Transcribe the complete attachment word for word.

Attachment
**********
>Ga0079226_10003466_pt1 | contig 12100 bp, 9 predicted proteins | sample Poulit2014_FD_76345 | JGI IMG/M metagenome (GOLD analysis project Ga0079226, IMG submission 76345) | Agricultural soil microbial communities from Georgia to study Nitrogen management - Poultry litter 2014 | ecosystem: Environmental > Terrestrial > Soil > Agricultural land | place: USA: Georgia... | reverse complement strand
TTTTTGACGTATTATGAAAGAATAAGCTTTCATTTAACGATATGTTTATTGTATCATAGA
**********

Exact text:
>Ga0079226_10003466_pt1 | contig 12100 bp, 9 predicted proteins | sample Poulit2014_FD_76345 | JGI IMG/M metagenome (GOLD analysis project Ga0079226, IMG submission 76345) | Agricultural soil microbial communities from Georgia to study Nitrogen management - Poultry litter 2014 | ecosystem: Environmental > Terrestrial > Soil > Agricultural land | place: USA: Georgia... | reverse complement strand
TTTTTGACGTATTATGAAAGAATAAGCTTTCATTTAACGATATGTTTATTGTATCATAGA